In Europe, however, the development of the Burmese took a different path. In the UK, where there was an even greater shortage of breeding animals than in the United States, red dot Siamese and British shorthair were used in breeding programs, and their genetic contributions included additional colors: red, cream, brown shield, chocolate shield, blue turtle and purple turtle. They eventually became known as foreign Burmese or European Burmese.
This is a medium-sized cat that usually weighs 6 to 10 pounds, sometimes more.
When it comes to personality, the European Burmese and the Burmese are in line. The European Burmese is energetic and friendly. He has the charm and determination of his Siamese ancestors and enjoys conversation as much as this breed, but his voice is soft and sweet, which contradicts his tendency to run the household with an iron paw wrapped in fluffy fur. He is very intelligent and seeks human company, so he is not best suited for a home where he is left alone for most of the day. If no human is around to keep their intellect busy, make sure they are accompanied by another pet. He gets along well with other cats and dogs, but of course another Burmese (of some kind) will be his best friend.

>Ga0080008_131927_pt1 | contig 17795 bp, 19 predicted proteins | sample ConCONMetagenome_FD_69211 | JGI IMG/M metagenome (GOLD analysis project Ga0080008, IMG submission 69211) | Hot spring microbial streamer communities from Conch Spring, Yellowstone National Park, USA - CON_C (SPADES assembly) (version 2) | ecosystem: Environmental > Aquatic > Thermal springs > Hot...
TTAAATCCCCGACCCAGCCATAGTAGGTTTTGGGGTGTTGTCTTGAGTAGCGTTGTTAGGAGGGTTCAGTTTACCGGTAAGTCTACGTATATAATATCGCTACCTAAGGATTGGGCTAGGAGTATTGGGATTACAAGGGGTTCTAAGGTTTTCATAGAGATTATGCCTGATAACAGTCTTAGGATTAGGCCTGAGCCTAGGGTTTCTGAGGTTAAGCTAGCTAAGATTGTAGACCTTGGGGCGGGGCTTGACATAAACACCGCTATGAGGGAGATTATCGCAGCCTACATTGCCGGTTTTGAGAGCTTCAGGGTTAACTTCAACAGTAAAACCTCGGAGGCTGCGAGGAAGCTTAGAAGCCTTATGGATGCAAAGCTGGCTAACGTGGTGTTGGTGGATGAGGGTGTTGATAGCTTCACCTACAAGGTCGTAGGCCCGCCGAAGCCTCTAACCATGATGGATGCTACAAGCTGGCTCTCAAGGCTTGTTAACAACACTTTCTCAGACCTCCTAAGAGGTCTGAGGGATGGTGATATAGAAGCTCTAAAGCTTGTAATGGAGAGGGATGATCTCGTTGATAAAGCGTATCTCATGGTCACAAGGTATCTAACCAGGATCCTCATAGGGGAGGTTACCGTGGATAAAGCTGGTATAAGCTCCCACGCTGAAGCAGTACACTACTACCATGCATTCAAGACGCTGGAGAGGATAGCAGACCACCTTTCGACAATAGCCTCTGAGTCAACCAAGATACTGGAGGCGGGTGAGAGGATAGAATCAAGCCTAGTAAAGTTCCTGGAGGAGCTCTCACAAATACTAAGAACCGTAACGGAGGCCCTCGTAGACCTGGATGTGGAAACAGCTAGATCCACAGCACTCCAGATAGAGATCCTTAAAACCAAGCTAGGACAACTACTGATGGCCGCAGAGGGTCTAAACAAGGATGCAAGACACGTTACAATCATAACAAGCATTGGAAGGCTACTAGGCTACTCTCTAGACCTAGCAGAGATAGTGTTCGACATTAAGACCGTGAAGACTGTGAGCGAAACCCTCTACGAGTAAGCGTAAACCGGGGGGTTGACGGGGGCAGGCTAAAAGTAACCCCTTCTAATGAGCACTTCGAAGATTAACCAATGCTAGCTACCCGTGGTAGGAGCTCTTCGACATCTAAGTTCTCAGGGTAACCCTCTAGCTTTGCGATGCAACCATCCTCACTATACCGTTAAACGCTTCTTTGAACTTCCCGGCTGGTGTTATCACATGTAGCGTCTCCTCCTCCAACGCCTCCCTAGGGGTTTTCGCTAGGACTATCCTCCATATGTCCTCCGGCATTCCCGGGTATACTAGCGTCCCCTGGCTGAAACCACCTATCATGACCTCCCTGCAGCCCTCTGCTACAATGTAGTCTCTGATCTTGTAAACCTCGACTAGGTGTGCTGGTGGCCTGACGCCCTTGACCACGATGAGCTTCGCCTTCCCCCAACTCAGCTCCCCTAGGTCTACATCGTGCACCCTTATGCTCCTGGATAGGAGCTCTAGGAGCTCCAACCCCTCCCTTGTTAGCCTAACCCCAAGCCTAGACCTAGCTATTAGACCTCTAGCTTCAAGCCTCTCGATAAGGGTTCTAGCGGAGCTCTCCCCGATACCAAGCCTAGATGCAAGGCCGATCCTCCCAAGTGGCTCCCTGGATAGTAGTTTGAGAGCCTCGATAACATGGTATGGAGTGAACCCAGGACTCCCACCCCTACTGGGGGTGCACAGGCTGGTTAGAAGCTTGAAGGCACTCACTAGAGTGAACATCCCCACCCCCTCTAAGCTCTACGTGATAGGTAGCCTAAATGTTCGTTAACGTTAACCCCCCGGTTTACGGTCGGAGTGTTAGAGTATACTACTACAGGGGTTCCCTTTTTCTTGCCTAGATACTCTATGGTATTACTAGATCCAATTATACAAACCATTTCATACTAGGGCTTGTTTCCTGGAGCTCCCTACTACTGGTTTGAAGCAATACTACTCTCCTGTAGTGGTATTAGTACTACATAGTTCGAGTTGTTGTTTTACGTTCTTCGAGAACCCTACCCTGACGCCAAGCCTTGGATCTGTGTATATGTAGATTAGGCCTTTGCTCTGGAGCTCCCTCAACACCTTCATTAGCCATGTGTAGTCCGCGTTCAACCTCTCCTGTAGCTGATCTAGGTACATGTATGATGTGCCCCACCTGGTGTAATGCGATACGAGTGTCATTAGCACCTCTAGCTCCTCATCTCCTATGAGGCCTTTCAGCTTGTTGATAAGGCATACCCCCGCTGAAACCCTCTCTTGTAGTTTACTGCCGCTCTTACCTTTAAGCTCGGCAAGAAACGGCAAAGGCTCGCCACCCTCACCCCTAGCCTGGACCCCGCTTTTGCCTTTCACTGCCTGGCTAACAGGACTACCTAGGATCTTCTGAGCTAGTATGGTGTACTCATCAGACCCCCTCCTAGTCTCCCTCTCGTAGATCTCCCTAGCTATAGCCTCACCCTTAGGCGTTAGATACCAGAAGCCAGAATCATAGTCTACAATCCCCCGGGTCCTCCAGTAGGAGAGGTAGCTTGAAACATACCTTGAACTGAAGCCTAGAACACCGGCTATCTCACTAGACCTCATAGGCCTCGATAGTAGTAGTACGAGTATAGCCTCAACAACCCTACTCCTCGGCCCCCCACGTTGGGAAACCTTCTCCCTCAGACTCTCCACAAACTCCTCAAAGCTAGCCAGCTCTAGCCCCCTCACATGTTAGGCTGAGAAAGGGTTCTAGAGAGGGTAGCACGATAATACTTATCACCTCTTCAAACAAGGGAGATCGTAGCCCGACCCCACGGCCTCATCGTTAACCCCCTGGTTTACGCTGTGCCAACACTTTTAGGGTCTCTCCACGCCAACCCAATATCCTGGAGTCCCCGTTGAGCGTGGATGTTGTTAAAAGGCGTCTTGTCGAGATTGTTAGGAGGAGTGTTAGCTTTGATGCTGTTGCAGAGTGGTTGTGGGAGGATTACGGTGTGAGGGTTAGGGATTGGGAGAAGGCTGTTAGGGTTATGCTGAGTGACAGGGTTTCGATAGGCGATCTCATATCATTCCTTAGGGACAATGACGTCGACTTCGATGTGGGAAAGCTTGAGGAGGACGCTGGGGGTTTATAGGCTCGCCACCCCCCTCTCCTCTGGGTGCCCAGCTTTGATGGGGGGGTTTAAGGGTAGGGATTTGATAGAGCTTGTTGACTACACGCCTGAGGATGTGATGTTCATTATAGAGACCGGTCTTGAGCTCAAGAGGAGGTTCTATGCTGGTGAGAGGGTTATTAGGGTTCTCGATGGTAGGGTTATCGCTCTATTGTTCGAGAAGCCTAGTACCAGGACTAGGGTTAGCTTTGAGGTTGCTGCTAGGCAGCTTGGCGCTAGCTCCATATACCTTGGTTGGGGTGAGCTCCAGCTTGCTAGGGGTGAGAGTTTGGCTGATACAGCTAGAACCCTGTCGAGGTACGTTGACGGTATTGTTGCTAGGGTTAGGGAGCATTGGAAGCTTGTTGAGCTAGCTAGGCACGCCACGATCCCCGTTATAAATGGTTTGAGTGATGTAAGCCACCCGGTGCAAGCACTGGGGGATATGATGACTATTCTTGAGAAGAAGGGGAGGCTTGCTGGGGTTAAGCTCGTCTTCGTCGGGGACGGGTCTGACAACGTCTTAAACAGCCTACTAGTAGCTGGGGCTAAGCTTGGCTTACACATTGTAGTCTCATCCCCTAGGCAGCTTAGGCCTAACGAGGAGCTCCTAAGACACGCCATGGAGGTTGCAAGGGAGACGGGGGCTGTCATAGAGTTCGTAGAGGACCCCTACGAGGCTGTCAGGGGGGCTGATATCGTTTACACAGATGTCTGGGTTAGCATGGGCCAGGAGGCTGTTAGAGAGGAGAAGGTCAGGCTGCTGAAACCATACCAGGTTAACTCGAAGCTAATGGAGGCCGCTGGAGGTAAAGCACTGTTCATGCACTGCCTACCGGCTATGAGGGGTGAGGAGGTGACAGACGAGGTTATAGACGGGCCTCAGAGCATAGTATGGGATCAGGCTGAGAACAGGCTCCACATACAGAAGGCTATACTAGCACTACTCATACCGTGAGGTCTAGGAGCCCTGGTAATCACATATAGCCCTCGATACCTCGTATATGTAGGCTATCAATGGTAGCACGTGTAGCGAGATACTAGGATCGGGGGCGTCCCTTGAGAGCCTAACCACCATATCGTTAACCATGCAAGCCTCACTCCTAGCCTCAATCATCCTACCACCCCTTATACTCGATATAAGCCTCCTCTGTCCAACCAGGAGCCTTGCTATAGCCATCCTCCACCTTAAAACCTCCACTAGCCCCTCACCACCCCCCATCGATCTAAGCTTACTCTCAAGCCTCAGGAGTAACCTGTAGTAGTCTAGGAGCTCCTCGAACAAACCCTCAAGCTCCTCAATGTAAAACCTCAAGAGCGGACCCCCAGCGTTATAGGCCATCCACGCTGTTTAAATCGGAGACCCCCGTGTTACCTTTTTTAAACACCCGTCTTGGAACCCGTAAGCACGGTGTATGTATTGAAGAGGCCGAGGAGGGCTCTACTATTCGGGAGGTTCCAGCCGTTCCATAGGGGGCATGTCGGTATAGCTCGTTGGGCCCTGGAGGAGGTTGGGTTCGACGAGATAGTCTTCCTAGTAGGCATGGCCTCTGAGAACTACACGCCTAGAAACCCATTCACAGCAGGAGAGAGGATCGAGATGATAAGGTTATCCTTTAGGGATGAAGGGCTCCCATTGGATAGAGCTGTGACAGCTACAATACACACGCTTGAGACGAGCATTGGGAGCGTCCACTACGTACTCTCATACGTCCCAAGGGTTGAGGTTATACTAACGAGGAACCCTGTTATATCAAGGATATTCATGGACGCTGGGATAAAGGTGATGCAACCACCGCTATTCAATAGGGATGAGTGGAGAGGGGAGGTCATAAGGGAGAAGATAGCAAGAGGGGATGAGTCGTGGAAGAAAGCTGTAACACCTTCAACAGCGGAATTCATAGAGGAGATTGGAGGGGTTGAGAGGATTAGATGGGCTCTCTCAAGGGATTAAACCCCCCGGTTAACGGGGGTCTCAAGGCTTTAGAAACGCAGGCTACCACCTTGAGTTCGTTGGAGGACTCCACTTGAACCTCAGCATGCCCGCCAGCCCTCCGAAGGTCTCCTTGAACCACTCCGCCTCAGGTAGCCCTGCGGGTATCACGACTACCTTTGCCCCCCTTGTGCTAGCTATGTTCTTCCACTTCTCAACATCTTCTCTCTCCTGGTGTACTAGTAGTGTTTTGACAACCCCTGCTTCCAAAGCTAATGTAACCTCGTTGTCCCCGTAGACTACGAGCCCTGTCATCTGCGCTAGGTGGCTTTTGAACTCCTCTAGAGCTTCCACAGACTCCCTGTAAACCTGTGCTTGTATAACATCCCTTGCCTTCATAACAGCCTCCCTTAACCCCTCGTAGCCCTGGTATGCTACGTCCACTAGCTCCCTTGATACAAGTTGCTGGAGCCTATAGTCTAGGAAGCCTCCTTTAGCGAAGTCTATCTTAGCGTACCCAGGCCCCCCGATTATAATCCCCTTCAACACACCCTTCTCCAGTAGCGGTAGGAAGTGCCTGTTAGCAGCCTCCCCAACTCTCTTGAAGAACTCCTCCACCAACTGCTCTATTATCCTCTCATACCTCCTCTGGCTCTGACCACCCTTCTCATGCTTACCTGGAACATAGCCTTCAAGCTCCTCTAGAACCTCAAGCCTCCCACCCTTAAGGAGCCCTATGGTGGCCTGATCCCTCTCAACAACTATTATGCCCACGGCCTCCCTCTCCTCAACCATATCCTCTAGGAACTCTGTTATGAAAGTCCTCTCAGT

The European Burmese is about as curious as cats. Expect him to carefully explore your home and know all the rough edges. He is playful and remains so in adulthood. Tease his smart mind with interactive toys and teach him tricks to use to present himself in front of an audience. In addition to sitting, turning, waving and coming, he can learn to pick up a small toy or go on a leash. With the right early conditioning, car trips and veterinary visits will be a breeze.
A European Burmese is a good choice if you are not opposed to complete loss of privacy. This cat will want to be involved in everything from reading the newspaper and using the computer to cooking and watching TV. Of course he sleeps in bed with you and even gets to crawl under the covers. When you sit down, it lies on your lap or next to you, waiting to be petted. You will be scolded for ignoring him. His full attention will be paid to the guests, and it is likely that he will win over even those who say they do not like cats.